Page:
HomeGardening GuideExpired Medicines & Supplements You Can Use in Garden

Expired Medicines & Supplements You Can Use in Garden

Do you know there are some Expired Medicines and Supplements You Can Use in the Garden for plants? Don’t believe this? Read ahead to know more!

If you’ve expired countertop medicines, multivitamins, and supplements–don’t throw them. Instead of that, use them in the garden to grow lush and healthy plants.

Have a look at surprising Vicks VapoRub uses in the garden here


Effects of Expired Medicine on Plants

There are many amazing plant hacks available on the internet that can boost your plant growth–One of them is using expired medicines that generally go in the trash box after their expiry date.

In research on the use of expired multivitamins, it has been found that expired vitamins and calcium supplements, in moderate amounts, can be used in the garden in the form of manure, or you can dilute them in water to feed your plants.

  • Vitamin B1: Stimulates root and flower growth
  • Calcium: Results in a healthier root system
  • Vitamin B12: Results in healthy leaves
  • Zinc Sulphate Monohydrate: Helps in the synthesis of certain proteins that aids in the formation of chlorophyll
  • Vitamin C: Regulates cell division and growth
  • Folic Acid: Green and fuller foliage
  • Vitamin B2: Regulates drought tolerance in plants
  • Nicotinamide: Helps in the overall growth of the plant
  • Vitamin D3: Enhances and speeds up the root formation

Uses of Expired Medicine and Vitamins for Plant Growth

1. Feed Plants with Expired MultiVitamins

Instead of throwing away expired multivitamin capsules, add them to your plant fertilizer. Supplements composed of calcium eliminates stunted growth in plants and helps in forming new leaves and tissues. If your plants show weak and lanky growth, adding a few zinc tablets in the water will greatly help the plants in the conversion of starch to sugar.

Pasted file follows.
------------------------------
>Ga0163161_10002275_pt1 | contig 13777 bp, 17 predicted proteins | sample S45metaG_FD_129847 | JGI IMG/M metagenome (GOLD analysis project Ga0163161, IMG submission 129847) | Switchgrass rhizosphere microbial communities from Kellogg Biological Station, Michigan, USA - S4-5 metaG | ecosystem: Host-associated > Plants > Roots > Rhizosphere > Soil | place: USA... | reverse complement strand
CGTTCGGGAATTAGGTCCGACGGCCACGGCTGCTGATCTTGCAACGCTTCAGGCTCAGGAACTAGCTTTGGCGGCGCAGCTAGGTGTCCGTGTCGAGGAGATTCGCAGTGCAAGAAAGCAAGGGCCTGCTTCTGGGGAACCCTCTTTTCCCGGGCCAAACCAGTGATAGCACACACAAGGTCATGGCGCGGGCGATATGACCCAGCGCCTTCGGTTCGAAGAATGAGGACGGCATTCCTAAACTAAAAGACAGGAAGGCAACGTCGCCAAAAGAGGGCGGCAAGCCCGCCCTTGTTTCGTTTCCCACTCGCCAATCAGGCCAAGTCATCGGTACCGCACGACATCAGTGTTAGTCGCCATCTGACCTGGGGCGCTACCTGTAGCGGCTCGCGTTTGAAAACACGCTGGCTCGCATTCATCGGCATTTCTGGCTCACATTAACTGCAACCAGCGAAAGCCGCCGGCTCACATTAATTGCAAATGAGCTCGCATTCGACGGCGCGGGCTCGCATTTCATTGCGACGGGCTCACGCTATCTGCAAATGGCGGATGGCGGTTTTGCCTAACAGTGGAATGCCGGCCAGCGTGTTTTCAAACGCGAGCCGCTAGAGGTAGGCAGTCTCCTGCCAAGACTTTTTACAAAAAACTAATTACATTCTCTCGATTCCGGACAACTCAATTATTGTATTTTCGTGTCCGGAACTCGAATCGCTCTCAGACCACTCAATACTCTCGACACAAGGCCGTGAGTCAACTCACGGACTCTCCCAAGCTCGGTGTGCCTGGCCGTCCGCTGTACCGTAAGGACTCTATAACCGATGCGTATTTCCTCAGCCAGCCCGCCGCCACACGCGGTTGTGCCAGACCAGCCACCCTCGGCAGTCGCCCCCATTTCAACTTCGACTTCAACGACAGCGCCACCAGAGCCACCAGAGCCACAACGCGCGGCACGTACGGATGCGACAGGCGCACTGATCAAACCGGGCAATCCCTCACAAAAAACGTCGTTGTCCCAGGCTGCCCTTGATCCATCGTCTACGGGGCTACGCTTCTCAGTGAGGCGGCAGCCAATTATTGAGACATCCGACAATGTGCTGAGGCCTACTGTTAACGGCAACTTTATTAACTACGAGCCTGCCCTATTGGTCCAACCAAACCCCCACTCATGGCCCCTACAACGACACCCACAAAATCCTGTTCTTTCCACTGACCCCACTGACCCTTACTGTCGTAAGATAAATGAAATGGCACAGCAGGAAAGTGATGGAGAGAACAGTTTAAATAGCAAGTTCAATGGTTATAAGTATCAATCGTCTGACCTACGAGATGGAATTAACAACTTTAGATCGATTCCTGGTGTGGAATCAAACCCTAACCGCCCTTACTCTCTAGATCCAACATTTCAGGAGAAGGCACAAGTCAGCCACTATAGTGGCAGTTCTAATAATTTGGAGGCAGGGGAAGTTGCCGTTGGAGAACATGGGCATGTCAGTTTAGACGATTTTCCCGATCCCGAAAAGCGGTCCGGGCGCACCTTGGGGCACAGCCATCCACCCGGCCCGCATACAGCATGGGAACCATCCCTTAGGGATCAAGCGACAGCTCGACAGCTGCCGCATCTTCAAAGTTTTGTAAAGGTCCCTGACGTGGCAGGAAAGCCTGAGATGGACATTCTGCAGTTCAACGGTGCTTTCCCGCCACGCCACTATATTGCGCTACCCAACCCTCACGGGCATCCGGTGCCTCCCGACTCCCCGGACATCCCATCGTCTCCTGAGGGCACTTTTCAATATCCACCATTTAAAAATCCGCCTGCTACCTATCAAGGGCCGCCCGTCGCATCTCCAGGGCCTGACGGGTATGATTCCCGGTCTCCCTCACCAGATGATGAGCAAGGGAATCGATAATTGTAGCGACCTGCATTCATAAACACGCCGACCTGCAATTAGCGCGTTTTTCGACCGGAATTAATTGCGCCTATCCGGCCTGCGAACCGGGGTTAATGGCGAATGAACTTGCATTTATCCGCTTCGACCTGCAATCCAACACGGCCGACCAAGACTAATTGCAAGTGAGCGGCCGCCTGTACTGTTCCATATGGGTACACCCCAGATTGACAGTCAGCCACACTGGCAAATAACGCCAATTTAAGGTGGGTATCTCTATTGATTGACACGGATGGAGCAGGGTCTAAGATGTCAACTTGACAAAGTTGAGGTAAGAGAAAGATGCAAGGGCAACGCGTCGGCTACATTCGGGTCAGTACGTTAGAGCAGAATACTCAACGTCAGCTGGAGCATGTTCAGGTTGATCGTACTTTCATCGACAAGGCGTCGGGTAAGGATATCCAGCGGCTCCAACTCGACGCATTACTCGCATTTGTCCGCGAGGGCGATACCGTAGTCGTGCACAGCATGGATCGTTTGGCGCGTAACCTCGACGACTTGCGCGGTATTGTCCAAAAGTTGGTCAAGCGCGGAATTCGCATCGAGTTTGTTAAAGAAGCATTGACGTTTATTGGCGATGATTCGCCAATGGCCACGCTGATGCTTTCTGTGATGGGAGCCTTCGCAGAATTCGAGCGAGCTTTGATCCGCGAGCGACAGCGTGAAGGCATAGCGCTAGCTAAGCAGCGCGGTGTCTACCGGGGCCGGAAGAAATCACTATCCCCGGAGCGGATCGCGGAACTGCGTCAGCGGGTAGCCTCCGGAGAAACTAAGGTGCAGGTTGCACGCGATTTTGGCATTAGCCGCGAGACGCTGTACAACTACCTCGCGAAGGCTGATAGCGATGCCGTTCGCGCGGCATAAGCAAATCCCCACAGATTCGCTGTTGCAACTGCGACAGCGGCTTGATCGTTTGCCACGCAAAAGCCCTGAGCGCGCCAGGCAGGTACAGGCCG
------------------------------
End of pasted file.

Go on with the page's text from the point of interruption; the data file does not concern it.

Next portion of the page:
2. Expired Medicines in Compost

You can throw some expired medicines in your compost pile. Multivitamins can be added to compost along with folic acid and Vitamin C. They raise seed vigor and offer potential seedling production.

3. Water your Plants with Expired Vitamins

Dissolve some expired multivitamins in distilled water and water your plants once a month this way. Vitamin B12 is a great addition to green vegetables like spinach and fruits, improving nutrition uptake in plants. Since plant roots can actively absorb Vitamin B12, you can mix the tablets in water.


Supplements You Can Use in the Garden

Expired supplements do not become toxic or lose their potency when it comes to their use in plants. If you have bought whey or soy protein in large quantities and some leftover got expired, don’t worry! You can use it in the following ways:

  • Soy (Glycine max) protein contains protein, fiber, iron, phosphorus, copper, and manganese. You can use expired soy supplements in the garden by diluting it one scoop per gallon of water.
  • As whey is rich in milk solids, it can aid in plant growth by providing several essential nutrients like nitrogen, phosphorus, potassium, calcium, and magnesium. Dilute one scoop per 2 gallons of water and feed your plants.
  • Whey is also acidic to some extent and is super beneficial for acid-loving plants like azalea and gardenia. It can also help in correcting the soil pH!

Aspirin Tablets in the Garden

Whether expired or not, aspirin tablets can do wonders for your plants; you can use them to combat fungal diseases, and they work as rooting hormone as well. Its addition also increases immunity against pests and diseases in plants. If you want to learn more about aspirin use in the garden, read this article here.


Viagra Power

An interesting study states that viagra increases the vase life of cut flowers by retarding the breakdown of cyclic guanosine monophosphate (cGMP). So if you have a pack of expired viagra, just crush a tablet, mix it in water, and see your wilting cut flowers remain erect for a longer time.

5 COMMENTS

  1. I came across an expired bottle of Centrum (still sealed) and it was killing me to throw it in the trash. I stumbled across your article, and now I won’t have to waste them :). Thank you for taking the time to share this information!

  2. Interesting. That can not mean that if they work for plants in that way and are past their supposed best before date, it’s just a scam by the companies to get us to buy more. If they’re as effective on the plants as demonstrated here, then they’re still likely to be as effective for us beyond the bb date

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